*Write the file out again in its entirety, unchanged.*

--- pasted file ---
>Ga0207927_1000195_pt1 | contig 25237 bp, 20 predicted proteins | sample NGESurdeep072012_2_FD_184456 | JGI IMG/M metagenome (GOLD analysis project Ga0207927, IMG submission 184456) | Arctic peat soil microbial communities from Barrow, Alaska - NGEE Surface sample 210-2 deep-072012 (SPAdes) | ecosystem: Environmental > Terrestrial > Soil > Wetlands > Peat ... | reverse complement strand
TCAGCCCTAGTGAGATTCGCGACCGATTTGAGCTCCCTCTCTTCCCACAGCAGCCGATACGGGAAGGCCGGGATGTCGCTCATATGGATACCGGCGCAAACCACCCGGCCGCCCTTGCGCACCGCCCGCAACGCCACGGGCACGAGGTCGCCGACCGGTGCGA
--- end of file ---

>Ga0207927_1000195_pt1 | contig 25237 bp, 20 predicted proteins | sample NGESurdeep072012_2_FD_184456 | JGI IMG/M metagenome (GOLD analysis project Ga0207927, IMG submission 184456) | Arctic peat soil microbial communities from Barrow, Alaska - NGEE Surface sample 210-2 deep-072012 (SPAdes) | ecosystem: Environmental > Terrestrial > Soil > Wetlands > Peat ... | reverse complement strand
TCAGCCCTAGTGAGATTCGCGACCGATTTGAGCTCCCTCTCTTCCCACAGCAGCCGATACGGGAAGGCCGGGATGTCGCTCATATGGATACCGGCGCAAACCACCCGGCCGCCCTTGCGCACCGCCCGCAACGCCACGGGCACGAGGTCGCCGACCGGTGCGA